‘Reawakening The Great Basin’ Celebrates Native American Art for Artown

Image courtesy of the Nevada Museum of Art.
Image courtesy of the Reno-Sparks Indian Colony.

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Reawakening the Great Basin: A Native American Arts and Cultural Gathering, presented by the Reno-Sparks Indian Colony in collaboration with the Nevada Museum of Art, takes place from 10 am to 5 pm, Saturday, July 14, at the Nevada Museum of Art.

This summer, the Reno-Sparks Indian Colony comes together with the Nevada Museum of Art to celebrate Native American art, culture, community, and tradition. The free day will feature a variety of Native American artists, dancers, storytellers and musicians sharing traditional and contemporary culture and art from a variety of cultures including Paiute, Washoe, Shoshone, Pala, Patwin and more. Reawakening the Great Basin: A Native American Arts and Cultural Gathering, presented by the Reno-Sparks Indian Colony in collaboration with the Nevada Museum of Art, takes place from 10 am to 5 pm, Saturday, July 14, at the Nevada Museum of Art, 160 West Liberty Street in downtown Reno, Nevada. Admission is free.

Reawakening the Great Basin is designed to bring together a variety of Native American cultural traditions, while also celebrating contemporary interpretations rooted in those traditions. Throughout the day, numerous performing artists will demonstrate a variety of dances and song, including the traditional Grindstone Patwin Dancers, Pala Band of Mission Indians from Southern California, Owens Valley Paiute War Dancers, the Reno-Sparks Indian Colony Pow Wow Club, Hoop Dancing by Sage Romero, and Eagle Wings Pageant Dancers. Traditional and contemporary musical performances, like Young Chief and the all-female drum group The Mankillers, will inspire and excite the multi-generational, multi-cultural crowd.

“For thousands of years, the Native Americans of the Great Basin have owned a beautiful, adaptive culture through ancient languages, songs, and dance. In 2018, the Reno-Sparks Indian Colony is thrilled to partner with the Nevada Museum of Art to share our authentic American Indian arts with the public in this remarkable venue with the support and assistance of the distinguished, professional Museum staff. For the last three years, the RSIC has steadily grown our Artown event, and this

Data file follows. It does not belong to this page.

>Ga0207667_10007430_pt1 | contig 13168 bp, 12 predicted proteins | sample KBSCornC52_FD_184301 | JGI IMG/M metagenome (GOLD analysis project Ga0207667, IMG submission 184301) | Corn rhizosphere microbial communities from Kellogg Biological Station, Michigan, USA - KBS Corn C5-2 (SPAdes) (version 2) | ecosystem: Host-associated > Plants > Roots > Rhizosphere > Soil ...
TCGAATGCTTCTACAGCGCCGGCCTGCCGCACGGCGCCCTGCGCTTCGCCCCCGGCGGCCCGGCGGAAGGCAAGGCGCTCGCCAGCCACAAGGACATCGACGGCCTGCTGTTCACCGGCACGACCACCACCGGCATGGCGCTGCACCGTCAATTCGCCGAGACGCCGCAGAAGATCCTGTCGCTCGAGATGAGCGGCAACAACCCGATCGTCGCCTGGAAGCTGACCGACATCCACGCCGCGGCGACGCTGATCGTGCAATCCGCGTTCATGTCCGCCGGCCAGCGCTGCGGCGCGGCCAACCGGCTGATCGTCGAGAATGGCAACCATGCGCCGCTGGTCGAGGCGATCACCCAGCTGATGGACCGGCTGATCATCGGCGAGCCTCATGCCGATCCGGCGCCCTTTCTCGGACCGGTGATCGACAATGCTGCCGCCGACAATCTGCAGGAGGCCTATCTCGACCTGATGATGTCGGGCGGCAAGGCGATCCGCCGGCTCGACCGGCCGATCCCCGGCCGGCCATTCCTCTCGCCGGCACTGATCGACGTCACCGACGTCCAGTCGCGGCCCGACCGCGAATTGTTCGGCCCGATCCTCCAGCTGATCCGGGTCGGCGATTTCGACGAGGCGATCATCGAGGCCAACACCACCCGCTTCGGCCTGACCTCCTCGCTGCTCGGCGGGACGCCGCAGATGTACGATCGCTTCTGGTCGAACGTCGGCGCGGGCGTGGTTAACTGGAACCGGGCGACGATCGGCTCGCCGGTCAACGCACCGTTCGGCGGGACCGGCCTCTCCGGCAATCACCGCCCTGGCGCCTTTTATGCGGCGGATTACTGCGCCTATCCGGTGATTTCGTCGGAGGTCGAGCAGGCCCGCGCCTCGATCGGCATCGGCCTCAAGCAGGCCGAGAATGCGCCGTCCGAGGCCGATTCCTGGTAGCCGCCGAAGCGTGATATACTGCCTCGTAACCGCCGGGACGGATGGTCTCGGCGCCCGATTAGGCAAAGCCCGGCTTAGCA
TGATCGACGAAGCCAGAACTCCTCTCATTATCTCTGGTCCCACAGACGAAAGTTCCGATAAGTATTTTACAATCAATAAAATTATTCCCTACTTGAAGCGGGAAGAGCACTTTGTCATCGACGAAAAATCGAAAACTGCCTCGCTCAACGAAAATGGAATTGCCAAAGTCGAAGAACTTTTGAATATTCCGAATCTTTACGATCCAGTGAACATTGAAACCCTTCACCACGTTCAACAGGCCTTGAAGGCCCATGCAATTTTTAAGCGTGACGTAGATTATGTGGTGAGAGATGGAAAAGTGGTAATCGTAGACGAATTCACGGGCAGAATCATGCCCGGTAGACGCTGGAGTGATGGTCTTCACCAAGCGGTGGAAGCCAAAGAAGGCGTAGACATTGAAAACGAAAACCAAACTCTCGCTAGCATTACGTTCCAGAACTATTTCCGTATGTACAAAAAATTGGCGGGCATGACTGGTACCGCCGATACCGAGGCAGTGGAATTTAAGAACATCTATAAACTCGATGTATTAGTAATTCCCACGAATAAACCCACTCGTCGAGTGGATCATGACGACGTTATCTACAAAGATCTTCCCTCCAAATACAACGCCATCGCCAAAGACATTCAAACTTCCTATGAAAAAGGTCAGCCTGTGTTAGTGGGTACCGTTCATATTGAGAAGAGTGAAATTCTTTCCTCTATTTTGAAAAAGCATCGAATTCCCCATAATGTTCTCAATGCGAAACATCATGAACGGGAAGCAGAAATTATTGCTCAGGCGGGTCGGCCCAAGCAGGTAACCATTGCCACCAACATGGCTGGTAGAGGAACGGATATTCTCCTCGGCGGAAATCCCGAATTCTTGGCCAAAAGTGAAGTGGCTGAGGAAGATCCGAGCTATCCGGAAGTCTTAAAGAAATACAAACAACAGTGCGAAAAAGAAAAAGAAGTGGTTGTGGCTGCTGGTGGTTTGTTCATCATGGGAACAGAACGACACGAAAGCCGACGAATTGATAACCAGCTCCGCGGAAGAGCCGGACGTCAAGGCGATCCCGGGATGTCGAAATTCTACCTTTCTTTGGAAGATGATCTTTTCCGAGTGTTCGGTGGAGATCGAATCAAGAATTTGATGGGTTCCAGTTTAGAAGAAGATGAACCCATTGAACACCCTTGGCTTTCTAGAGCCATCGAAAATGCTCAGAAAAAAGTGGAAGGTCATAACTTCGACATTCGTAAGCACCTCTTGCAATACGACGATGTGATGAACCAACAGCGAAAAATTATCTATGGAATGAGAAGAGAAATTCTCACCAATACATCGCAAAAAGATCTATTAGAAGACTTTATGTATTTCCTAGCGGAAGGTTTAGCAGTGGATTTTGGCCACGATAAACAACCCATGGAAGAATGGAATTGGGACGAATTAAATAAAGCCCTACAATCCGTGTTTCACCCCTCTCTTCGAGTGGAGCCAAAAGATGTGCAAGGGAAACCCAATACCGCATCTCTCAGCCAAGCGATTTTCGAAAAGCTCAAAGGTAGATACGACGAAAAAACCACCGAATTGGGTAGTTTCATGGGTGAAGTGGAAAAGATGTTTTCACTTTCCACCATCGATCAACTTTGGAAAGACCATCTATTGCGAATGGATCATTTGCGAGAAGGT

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year, we are organizing one of the largest, most comprehensive and inspirational Native American gatherings in the West,” said Arlan D. Melendez, Chairman of the Reno-Sparks Indian Colony.

During this free Artown event, the public is invited to meet several established and emerging Native American visual artists from across the region who will be selling their traditional and contemporary artworks, crafts, and culturally-inspired objects, and sharing their knowledge. Representatives from the Great Basin Native Artists, including Jack Malotte, Ben Aleck, Melissa Melero, and Phil Buckheart, will join dozens of artisans in a festive marketplace in the Reynolds Grand Hall. Handcrafted works including beaded items, pillows, and blankets and other wares by local and regional artisans will be available for purchase. Great Basin basket weaving and Tule duck decoy constructing demonstrations will take place in the Founder’s Room of the Museum, so that attendees can not only watch and learn about the practical use of these ancient items, but also purchase the authentic treasures from the artists.